Ann Stoddard

FISH SOUP (detail)
video projection installation; 2006
FISH SOUP (video projection installation) uses random juxtapositions to explore the poisoning of the Ohio River Valley: interviews, wall text, conceptual art, and interactivity. Juxtaposed wall projections prompt questions: factory smoke blowing on, for example, fresh bok choi in a local outdoor farm market; residents testifying about toxic emissions by chemical factories and high cancer rates; texts warning tap water and local fish are carcinogenic. Projectors silhouette viewers within thee industrial landscape of the Ohio River Valley’s “polymer alliance zone.”

Ann Stoddard
Adelphi, Maryland, USA


My interdisciplinary art practice includes montage, reinscription, site specific, interactive, socially engaged art/technologies, including drawing-based video animation; reframing prompts viewer empathy: video-installation-social sculptures; viewer-created-montage-outdoor-signage; quad-screen with video delay/reframing/context.

I devised new approaches to Multi-Channel Video Installations:
• Quad-screen electronic installations: quad-switcher, video dvd’s, live CCTV with TIVO delay. Examples: interactive video installation, “” Interactivelive-delayed-video of the viewer (TIVO), video-text, recorded video, performance
• Directing, recording and editing videos exploring implicit bias, i.e. ethnic bias, “Seeing Things, Headscarf”; and racial bias, “Seeing Things, Personal Devices”
• 4-Channel video juxtaposes live, delayed-video of viewer & locally recorded video: Random juxtapositions make connections that, for example, undermine implicit biases, raise doubts, prompt empathy.
• Incorporate viewer’s shadows & random juxtapositions in multichannel video wall-projection installations: FISH SOUP, Tall Stack Theory. My videos & site-specific installations engage viewers with context (social, racial, ethnic), expand roles of viewer-witness:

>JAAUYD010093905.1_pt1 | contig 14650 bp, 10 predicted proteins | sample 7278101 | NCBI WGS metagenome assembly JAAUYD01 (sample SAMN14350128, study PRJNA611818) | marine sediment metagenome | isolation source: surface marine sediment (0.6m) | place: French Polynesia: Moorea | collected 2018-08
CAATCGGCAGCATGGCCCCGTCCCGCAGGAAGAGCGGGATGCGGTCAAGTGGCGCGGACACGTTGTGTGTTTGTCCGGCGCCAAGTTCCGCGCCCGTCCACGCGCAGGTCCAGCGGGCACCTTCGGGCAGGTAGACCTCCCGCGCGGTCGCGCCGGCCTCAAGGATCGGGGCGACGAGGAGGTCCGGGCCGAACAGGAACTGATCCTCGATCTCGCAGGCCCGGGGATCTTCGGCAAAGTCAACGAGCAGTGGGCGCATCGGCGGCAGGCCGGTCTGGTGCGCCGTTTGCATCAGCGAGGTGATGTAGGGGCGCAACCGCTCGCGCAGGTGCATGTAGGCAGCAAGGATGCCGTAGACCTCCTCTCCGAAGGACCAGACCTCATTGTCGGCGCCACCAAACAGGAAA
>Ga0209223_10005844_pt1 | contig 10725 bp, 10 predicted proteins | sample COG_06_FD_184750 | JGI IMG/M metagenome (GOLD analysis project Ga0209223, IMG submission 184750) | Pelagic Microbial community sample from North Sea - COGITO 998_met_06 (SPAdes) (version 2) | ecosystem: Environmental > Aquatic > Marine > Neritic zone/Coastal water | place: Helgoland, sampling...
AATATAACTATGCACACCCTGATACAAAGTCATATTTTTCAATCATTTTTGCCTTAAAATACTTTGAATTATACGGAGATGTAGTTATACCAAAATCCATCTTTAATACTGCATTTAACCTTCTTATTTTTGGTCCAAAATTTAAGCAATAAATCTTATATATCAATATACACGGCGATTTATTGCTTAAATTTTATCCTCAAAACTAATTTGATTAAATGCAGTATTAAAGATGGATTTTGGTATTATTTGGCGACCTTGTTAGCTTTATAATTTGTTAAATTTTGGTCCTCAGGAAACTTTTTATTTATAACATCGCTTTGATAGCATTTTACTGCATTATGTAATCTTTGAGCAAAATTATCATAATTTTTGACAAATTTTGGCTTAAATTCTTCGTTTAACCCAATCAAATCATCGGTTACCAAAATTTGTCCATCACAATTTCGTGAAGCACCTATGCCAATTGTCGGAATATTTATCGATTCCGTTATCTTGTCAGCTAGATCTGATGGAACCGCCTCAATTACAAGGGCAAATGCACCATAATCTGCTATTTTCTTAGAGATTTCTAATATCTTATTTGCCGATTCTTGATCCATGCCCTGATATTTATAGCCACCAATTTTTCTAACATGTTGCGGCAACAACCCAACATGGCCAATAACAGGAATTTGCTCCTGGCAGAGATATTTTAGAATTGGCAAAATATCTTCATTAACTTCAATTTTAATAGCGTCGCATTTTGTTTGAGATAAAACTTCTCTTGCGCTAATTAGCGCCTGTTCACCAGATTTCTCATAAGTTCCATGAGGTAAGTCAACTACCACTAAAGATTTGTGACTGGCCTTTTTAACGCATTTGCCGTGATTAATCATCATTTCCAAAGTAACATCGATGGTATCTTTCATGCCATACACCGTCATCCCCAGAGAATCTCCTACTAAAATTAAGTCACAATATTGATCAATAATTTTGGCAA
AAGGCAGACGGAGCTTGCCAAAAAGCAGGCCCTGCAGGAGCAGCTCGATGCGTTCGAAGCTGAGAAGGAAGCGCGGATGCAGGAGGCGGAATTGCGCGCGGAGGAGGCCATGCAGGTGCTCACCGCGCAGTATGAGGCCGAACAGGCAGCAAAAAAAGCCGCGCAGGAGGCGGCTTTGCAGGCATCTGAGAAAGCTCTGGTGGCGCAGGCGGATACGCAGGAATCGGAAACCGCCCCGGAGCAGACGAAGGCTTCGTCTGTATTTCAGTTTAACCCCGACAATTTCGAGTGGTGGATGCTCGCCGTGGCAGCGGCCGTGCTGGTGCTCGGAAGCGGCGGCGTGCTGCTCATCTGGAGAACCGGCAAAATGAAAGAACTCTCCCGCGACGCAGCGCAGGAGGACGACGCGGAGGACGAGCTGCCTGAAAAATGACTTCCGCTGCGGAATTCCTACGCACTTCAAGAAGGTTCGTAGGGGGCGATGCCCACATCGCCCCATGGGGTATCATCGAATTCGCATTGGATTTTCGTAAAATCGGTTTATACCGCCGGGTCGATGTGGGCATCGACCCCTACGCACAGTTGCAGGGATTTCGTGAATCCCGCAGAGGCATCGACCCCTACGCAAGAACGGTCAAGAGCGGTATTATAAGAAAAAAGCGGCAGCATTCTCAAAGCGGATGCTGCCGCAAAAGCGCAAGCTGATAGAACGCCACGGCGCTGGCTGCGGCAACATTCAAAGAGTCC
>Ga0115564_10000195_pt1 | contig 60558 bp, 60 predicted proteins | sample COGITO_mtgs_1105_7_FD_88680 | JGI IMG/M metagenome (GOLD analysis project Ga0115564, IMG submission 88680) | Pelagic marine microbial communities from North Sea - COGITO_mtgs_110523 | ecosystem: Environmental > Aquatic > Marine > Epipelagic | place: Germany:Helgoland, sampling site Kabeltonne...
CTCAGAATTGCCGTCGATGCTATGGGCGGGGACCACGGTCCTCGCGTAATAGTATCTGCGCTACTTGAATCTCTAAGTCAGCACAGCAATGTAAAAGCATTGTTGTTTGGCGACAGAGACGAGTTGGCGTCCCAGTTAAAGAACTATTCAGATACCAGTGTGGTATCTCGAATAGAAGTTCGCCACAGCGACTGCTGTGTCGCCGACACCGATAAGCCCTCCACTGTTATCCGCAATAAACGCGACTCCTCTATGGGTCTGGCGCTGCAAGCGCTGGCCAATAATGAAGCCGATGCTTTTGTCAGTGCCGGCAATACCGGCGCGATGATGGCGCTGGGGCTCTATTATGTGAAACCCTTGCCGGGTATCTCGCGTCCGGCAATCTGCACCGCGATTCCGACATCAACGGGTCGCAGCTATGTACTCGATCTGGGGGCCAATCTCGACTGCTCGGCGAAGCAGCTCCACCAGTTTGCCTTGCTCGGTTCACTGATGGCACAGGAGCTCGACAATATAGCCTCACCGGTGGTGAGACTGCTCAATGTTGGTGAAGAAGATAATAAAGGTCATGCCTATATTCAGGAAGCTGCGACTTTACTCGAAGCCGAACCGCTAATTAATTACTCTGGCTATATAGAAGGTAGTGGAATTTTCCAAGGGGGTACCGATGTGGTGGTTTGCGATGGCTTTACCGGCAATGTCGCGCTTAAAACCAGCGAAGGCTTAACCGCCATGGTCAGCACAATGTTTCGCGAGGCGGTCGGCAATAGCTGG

WAVE (water, board) site installation dealing with waterboarding, combined flag context with live- and recorded video, missing torture memos site context.
• Interactive Video Surveillance Installations appropriate public space
context ex. CCY+TV surveillance, waiting rooms, service windows, sign-in registration, orientation, etc.
• Reinscription display installations:
o Permanent transparent outdoor signage ‘Viewer created montage’ reinscription signage: Outdoor signage Installations: Historical Landscape Reinscription via Viewer-Created-Montage transparent signage, for example, “Genealogy of Towers, Re-Searching the American Landscape”
o “The Political Economy of Side Chairs” reinscribes reproduction chairs and earth with the economic statistics of enslaved people and stolen land via screen-printed panels.
o “Bared Threads” incorporates reverse English/Arabic labeling–hand embroidery on wedding veil, nun’s veil, hijabs.


Ann Stoddard is an interdisciplinary artist working in installation, video, sculpture, site-work, drawing, printmaking. A member of A.I.R. Gallery in Brooklyn, Stoddard’s solo shows include: “ConcealedCarryLand” (2019) at Tuttle Gallery, Baltimore; “Seeing Things” (2017) at A.I.R. Gallery in Brooklyn; “Seeing Things” (2016) part of the 39th Street Gallery Pop-Up in Maryland; “WAVE (water, board)” (2009) at PASS Gallery in Washington, DC; “REGISTRATION” (2007) at the Radford University Museum; “Fish Soup” (2006) at Ohio_University’s Siegfried Gallery; “WAITING ROOM” (2003) at School 33 Art Center in Baltimore; “Surveilling Utopia” (2003) at the District of Columbia Art Center.